Album review: 'Raw Footage,' by Ice Cube
Ice Cube first shot his trademark scowl out through America’s silver screen in John Singleton’s "Boyz N The Hood," playing street hustler Doughboy with all the bluster and persona he brought to NWA and his first solo records.
Then came "Friday," when he played a regular guy from the Los Angeles hood who had a gun but really wasn’t a gangster. Then came "Are We There Yet?" Ever since, it’s hard to hear a new Ice Cube record without thinking of the following exchange between 8-year-old Riley Freeman and a phony gangsta rapper on Cartoon Network’s “The Boondocks”:
GANGSTALICIOUS: You know who I wanted to be like when I was growin’ up? Ice Cube.
RILEY: …You mean the dude that makes family movies? That guy used to be a gangsta rapper?
GANGSTALICIOUS: He was SO gangsta… I used to dream Ice Cube came to my house and killed my whole family, and I wanted to be like him…
Your average teenager’s view of Ice Cube is not the man who wrote a song called “Once Upon a Time in the Projects,” and they definitely wouldn’t believe he put out albums called "Lethal Injection" and "AmeriKKKa’s Most Wanted" back in the day.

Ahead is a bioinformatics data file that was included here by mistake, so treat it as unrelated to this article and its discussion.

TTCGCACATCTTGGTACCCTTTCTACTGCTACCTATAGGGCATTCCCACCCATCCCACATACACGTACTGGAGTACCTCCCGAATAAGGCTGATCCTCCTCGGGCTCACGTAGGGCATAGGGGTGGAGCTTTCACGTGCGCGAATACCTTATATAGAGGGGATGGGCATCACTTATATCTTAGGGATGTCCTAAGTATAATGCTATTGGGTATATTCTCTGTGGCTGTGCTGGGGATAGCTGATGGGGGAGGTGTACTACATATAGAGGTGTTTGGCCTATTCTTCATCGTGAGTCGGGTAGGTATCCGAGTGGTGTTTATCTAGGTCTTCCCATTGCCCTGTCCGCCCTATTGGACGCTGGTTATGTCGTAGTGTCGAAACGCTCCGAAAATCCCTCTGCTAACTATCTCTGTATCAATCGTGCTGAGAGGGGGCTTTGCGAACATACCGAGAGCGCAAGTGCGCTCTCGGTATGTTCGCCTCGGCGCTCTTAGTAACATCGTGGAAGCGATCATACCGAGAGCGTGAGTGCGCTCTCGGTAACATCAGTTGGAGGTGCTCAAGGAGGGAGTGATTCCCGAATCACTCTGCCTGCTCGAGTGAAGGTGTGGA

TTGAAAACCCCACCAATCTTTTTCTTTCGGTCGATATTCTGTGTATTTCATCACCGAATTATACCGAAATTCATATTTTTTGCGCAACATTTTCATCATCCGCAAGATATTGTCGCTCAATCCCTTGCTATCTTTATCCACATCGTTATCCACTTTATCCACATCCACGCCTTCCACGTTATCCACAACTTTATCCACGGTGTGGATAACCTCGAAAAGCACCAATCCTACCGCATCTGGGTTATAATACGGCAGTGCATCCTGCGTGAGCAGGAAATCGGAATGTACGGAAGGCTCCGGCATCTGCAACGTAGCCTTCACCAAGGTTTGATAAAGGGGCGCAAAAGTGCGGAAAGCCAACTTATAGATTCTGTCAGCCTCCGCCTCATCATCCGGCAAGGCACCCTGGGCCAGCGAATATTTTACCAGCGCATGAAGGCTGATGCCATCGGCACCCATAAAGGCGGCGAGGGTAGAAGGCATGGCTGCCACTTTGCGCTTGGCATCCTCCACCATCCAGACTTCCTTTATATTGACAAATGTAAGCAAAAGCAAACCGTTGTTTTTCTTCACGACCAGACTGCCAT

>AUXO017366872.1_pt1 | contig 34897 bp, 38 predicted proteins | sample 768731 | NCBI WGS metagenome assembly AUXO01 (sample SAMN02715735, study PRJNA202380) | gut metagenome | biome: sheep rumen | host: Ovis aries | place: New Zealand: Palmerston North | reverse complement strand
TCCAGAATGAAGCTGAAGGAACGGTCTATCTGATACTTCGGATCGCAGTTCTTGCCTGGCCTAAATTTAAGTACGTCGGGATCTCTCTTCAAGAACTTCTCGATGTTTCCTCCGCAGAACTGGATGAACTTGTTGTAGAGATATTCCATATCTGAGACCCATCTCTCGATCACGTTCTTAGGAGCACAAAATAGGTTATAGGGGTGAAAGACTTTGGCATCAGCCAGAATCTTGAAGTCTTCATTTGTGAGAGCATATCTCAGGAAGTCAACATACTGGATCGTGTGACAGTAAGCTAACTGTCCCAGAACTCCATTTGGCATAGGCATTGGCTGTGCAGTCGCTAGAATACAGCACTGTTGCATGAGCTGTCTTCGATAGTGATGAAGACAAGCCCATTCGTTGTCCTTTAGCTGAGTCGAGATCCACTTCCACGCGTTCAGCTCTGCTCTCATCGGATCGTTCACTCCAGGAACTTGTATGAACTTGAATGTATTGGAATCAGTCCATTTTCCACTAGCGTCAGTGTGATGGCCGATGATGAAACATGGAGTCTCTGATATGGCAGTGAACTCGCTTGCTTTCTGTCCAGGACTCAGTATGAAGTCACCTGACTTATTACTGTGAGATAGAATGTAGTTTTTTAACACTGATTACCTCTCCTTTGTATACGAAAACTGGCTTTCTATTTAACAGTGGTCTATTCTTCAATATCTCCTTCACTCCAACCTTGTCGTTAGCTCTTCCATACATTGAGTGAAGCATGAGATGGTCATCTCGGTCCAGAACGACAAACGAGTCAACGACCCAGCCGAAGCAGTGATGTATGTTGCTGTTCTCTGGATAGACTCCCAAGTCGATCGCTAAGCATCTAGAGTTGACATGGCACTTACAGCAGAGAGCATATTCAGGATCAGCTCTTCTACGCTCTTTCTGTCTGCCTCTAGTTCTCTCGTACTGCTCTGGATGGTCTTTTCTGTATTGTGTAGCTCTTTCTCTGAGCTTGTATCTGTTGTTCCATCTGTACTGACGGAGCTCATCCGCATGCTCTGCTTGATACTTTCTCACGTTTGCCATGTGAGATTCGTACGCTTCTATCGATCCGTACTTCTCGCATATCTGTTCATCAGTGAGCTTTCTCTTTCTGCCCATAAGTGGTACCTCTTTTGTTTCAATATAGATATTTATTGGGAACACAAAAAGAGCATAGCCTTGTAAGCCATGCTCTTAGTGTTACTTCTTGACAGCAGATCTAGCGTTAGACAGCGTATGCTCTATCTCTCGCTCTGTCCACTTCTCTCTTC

So it’s good to see that Cube avoids a lot of gangster posturing on "Raw Footage." Oh, there’s plenty of bravado, but now it’s more about you can hate on him all you want; he’s just gonna keep on rich rollin’.
Too much of the album’s beats, however, consist of generic minor-key synths and heavy piano, with the exception of “Stand Tall,” a black empowerment song anchored by Willie Hutch’s “Diamond in the Back.”
Aside from that, there isn’t much substance, though. It’s mainly an hourlong ego trip. Classic Cube records mined the sounds of P-Funk and Roger & Zapp, and his work with Public Enemy and the Bomb Squad was a fascinating, frenetic look at disillusioned urban angst.
"Raw Footage" just kind of sounds like throwaway G-Unit beats and a grown man trying to recapture his former glory between movie shoots.